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Tuesday event launches Center for Health System Sustainability at School of Public Health

CHeSS highlights comparative analyses to study healthcare systems across countries

<p>Speakers discussed public health in the context of the event’s three themes: cost, access and quality, with a comparative analysis focus.</p>

Speakers discussed public health in the context of the event’s three themes: cost, access and quality, with a comparative analysis focus.

The Center for Health System Sustainability at Brown’s School of Public Health celebrated its onset through an April 23 launch event at which speakers discussed how global and local communities can compare health systems to push advancements and solutions through the center’s work. 

The event, titled “Lessons from Abroad: What can Rhode Island learn from other nations about health care costs, access and quality?”, began with an introduction from Martha Wofford, the CEO of Blue Cross & Blue Shield of Rhode Island, who overviewed the current affordability issues facing the state’s health system. 

Wofford’s talk was followed by a panel discussion featuring CHeSS Director Irene Papanicolas, Jonathan Cylus from the World Health Organization and Luca Lorenzoni from the Organisation for Economic Co-operation and Development. SPH Dean Ashish K. Jha moderated the panel. 

Speakers discussed public health in the context of the event’s three themes: cost, access and quality, with a comparative analysis focus. 


During his introduction, Jha said that the event was a “long time coming,” and that it marks a highly anticipated launch for the School of Public Health.  

The group at CHeSS and its collaborators “work together to use individual patient level data across countries to better understand how different health systems compare to one another,” Papanicolas said.

“The aim of CHeSS,” Visiting Assistant Professor of Health Services, Policy and Practice Ritesh Maharaj said in an interview with The Herald, “is to apply a consistent comparison lens using individual patient journeys to understand how countries can learn from each other to improve quality of care being provided.” 

CHeSS is “trying to understand an individual patient’s pathway through the health system,” which can, in turn, allow researchers to “understand how decisions get made and therefore understand how countries can learn from each other,” he added.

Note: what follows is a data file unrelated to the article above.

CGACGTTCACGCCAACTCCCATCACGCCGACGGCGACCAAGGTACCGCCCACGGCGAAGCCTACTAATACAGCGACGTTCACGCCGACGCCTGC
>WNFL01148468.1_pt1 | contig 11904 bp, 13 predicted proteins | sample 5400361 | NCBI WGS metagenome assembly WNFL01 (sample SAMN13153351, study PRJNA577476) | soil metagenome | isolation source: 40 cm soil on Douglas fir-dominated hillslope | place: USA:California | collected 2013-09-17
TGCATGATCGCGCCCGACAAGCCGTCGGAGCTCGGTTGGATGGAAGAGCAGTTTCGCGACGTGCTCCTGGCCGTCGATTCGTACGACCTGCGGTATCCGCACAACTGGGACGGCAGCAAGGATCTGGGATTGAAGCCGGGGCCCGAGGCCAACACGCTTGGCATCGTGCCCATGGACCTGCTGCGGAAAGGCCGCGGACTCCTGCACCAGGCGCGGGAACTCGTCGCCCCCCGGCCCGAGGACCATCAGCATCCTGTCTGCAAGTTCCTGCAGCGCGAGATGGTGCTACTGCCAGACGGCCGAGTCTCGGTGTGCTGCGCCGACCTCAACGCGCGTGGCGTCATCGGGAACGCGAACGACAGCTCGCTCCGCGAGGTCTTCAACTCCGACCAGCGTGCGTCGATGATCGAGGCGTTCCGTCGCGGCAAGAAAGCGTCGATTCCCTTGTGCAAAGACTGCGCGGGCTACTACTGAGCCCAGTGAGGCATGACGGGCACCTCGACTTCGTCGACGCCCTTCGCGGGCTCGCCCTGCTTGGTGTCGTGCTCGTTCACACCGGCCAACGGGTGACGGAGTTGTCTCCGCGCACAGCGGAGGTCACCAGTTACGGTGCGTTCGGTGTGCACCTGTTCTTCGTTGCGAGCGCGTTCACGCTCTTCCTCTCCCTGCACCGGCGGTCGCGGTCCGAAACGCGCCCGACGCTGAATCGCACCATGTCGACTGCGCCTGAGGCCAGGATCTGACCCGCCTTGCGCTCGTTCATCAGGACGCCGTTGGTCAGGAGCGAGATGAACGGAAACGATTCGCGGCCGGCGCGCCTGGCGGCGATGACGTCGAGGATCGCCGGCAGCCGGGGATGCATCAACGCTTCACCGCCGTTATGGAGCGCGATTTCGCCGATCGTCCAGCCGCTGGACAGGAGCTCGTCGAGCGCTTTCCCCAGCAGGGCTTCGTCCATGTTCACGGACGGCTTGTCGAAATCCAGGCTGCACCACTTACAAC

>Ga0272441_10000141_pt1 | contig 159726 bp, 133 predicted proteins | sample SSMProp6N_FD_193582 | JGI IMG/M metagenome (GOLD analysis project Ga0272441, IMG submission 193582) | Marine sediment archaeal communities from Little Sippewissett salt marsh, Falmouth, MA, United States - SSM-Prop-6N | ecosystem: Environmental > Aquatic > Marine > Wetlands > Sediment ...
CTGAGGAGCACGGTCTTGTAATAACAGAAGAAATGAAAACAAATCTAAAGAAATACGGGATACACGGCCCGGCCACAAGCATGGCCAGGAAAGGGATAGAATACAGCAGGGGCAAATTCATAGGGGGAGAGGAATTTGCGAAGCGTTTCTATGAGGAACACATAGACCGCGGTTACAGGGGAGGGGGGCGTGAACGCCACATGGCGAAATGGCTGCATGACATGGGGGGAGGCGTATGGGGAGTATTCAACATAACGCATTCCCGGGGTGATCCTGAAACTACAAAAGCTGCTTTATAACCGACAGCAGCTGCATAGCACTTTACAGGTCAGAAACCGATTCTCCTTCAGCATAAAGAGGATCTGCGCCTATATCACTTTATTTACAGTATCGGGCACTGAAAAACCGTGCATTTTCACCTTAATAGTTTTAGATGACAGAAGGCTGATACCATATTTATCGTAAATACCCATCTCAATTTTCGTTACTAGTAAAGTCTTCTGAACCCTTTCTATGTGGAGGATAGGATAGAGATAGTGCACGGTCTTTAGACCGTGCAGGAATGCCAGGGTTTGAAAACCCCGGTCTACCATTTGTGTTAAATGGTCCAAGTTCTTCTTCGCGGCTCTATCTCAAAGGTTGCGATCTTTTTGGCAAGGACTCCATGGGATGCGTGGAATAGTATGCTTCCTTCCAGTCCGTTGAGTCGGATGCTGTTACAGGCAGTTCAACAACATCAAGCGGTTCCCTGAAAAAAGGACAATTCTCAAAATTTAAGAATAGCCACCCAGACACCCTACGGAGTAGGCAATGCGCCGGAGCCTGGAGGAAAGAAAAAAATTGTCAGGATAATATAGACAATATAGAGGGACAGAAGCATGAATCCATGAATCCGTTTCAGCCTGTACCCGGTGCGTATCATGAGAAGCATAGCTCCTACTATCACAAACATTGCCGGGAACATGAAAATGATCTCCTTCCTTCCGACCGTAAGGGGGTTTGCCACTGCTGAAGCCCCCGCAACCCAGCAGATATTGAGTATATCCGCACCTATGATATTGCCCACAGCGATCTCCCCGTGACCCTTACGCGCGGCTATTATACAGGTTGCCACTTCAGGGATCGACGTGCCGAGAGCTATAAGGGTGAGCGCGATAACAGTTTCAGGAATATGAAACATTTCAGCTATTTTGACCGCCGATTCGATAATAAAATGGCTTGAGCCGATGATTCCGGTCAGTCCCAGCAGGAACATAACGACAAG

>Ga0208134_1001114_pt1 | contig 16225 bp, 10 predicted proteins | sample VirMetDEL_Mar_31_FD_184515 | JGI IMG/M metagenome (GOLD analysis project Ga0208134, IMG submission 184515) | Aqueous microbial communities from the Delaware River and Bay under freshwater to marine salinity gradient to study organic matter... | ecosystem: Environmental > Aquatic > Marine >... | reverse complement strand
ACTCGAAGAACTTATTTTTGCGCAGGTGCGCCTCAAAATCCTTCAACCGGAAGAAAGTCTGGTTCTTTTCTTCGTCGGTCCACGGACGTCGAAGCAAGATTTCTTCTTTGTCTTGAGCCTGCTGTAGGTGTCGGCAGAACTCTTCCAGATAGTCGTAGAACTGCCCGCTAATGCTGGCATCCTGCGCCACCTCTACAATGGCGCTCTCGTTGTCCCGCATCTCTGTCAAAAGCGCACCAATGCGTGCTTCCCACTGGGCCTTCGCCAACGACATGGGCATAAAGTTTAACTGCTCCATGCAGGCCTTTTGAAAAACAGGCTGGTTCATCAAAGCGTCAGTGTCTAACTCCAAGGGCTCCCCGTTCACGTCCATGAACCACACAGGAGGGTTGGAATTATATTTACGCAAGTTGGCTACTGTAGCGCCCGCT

As an example, Maharaj pointed to data on sepsis patients, who often have long-term recovery plans that can involve intensive care, rehabilitation and post-acute care. Studying patient-level data in different healthcare settings allows Maharaj to “understand how we can structure a health system that is responsive to the needs of patients, particularly in vulnerable populations,” he said.

In an interview with The Herald, Astrid Van Wilder, a postdoctoral research associate with CHeSS, said that through this individual approach, “we’re looking at the system as a whole,” focusing not only on hospitals, but also primary care and other types of health spaces.  

That type of direct comparison differs from much of the existing literature on healthcare systems. 

“Usually,” Van Wilder said, “we focus on one system and then maybe we’ll, at the end, in a discussion section, look at different systems.” 

Maharaj is hopeful that this type of data will “demystify our understanding of how the health system actually operates in many countries.”

CHeSS researchers said they were optimistic that their research will be implemented effectively in public policy. Van Wilder explained that “we are involved with policymakers here, but also in other countries with people who have direct links to the research centers on their end.” 


Papanicolas also emphasized CHeSS’s connections to international organizations, to which they can “help them think through how they collect, curate and analyze data to present to policymakers across the world” in combination with working “directly with policymakers when we give insights from other countries to think through national solutions.” 

“I like to think of us as the architects,” said Sara Machado, a senior research associate at CHeSS, in that the center provides suggestions and data that can then be translated to tangible changes when recommendations are given to policymakers.

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Francesca Grossberg

Francesca Grossberg is a Staff Writer covering Science and Research. She is a first-year from New York City planning to concentrate in Health and Human Biology.

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